Treasures from John’s Collection: Battle Theme Haori
Seitou (征東) Haori
In keeping with Boys Day, I’d like to share with you a few battle-theme textiles from my collection.
The first piece I came into many years ago through a friend in Osaka. It is a man’s haori with a powerful image of a tobi  (kite ) in radiant flight over what appears to be the Sea of Japan.

(Just as a geographical reminder, I’ve inserted an overlay map of Asia – it seems that perhaps the artist chose to depict Japan a tad out of scale.)

The kite represents the nation of Japan during her expansionist period of the early half of the 1900s extending Japan’s light throughout the region in what we referred to in our own US history as Manifest Destiny. The weave is pure silk. The kite is of a reddish-tone gold and the Islands of Japan are in pure yellow gold.
I've superimposed a map to show the real position and size of Japan
relative to the mainland within the white frame.
Unfortunately, I haven’t been able to find out the meaning of the odd shaped image behind the kite. If anyone knows, please fill me in! A few years later a curious thing happened. Friends in Japan sent me what at first appeared to be a bolt of silk for futon, but upon examination proved to be silk for a haori lining (haura 羽裏), simply never used. It looked awfully familiar, and sure enough, it is exactly the same yardage used to line this haori!
Detail of back of yardage. Notice the turnaround on the supplemental weft.
Having the yardage allowed me to more clearly see the weave structure. Above is a detailed shot of the back. Notice how the supplementary weft threads have been added, both in silk and gold. The gold threads are flat, gold leaf over paper. These threads turn around at the edge of the design and do not continue from selvage to selvage. There is additional information to be found on the bolt.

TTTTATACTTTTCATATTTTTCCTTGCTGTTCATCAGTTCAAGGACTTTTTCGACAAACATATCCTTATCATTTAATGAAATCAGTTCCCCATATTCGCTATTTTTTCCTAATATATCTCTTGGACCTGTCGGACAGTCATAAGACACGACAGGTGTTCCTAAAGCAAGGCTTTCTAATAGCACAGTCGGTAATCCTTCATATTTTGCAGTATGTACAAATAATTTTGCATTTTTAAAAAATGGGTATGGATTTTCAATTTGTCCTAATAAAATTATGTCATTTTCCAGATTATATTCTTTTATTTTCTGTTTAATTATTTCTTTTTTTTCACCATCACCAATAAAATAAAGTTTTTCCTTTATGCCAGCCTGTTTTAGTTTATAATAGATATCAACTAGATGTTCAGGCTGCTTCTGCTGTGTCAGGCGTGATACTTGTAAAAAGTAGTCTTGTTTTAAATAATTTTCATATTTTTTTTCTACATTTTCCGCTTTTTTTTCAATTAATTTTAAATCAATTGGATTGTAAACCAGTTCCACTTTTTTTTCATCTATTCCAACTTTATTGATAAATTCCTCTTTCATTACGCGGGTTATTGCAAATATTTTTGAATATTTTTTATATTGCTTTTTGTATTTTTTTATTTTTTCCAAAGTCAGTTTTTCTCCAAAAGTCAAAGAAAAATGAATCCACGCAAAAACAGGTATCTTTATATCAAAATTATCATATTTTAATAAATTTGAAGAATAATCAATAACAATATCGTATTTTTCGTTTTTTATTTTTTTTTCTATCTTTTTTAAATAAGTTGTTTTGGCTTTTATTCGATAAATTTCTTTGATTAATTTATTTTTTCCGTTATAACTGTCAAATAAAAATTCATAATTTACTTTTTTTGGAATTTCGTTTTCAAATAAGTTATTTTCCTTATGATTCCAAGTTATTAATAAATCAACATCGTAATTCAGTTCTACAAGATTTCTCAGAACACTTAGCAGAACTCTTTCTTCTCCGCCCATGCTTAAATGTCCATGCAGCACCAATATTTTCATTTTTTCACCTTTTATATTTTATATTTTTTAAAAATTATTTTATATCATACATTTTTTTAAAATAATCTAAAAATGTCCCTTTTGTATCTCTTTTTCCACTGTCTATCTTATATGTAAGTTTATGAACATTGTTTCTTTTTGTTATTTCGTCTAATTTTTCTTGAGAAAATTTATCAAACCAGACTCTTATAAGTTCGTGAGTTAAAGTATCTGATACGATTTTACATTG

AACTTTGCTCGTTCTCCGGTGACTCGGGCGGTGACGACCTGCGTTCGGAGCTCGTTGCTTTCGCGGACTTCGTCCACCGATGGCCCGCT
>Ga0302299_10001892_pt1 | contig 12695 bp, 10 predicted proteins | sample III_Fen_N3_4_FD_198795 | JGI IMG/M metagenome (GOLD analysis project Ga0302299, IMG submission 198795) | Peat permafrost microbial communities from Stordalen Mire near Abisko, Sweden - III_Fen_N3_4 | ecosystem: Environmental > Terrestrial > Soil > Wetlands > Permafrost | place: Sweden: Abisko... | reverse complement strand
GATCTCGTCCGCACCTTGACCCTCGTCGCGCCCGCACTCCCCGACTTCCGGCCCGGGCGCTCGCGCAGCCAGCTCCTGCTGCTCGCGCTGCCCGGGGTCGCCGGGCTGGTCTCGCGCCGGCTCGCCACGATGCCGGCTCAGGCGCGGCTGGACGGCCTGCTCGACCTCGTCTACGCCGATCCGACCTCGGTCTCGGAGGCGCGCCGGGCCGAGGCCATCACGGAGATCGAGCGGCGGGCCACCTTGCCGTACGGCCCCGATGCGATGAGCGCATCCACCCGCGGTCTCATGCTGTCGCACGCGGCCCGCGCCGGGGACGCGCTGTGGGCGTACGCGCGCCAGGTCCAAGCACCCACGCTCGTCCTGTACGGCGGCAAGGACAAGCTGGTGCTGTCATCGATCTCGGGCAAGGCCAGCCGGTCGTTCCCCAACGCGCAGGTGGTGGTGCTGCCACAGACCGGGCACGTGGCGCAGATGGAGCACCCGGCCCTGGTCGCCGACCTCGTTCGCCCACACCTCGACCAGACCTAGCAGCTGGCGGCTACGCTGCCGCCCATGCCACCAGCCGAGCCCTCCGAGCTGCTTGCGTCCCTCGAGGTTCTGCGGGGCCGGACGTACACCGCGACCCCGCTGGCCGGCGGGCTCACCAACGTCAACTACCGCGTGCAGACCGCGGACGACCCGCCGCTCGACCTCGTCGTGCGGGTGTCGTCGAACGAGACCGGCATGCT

Along the bottom, where the weave begins, are two characters, 征東、read seitou. I have to admit I wasn’t familiar with the term, and it did not appear in any of my dictionaries. By itself, the character () is pronounced yu(ku). Yuku has several meanings. One is to go or advance. Also to subjugate or conquer, and to take (by force) or acquire. The second character, (higashi), simply means east, or in this case, the East. Together they are read seitou. Again, the two combined lead one to the notion of expanding one’s horizons eastward. These characters are woven as a supplemental weft with gold wrapped around a silk core.
The small round stamp, right, simply says 本金日本絹織物, honkin Nipponginu orimono (woven with real gold and Japanese silk). The second portion of the text is not stamped clearly, but it simply refers to the weavers co-op with which this mill is associated.
The character in the center reads , which in this case means "certified".
Above is a Boys Day doll depicting Emperor Jinmu with his hawk perched on his staff.
Kite Over Asia on Jimmu's Staff 成皇 Establishing the Empire
A second bolt of haori lining material with a similar motif came into my hands not long after the first. In this case the hawk is not only casting its radiance upon all of Asia, it is also sitting upon a staff. This staff is easy to recognize as that belonging to Emperor Jinmu, the first emperor of Japan, as depicted in the Boys Day doll to the right, symbolizing devine right.
The characters woven into the start of this bolt show 成皇. I’m not sure if this is read seikou, or narimi. The first character, () na(su), means to build up or establish. The second character, mi, is not normally used by itself, but as part of compound words, always with the meaning of empire, or imperial.
Back view of haori fabric showing loose supplemental weft threads.
The back of this fabric shows that it is woven much as the first piece, with the gold and silk threads woven in as a supplementary weft in a satin weave.
Detail of haori fabric showing depiction of major rail lines in China and beyond.
In examining the map of mainland Asia, you can see that a pattern has been woven in to act as a topographical guide. In addition, it looks as if all major rail lines have been included. I hope you’ve enjoyed viewing these woven treasures as much as I have. I only wish that you could feel them, too!
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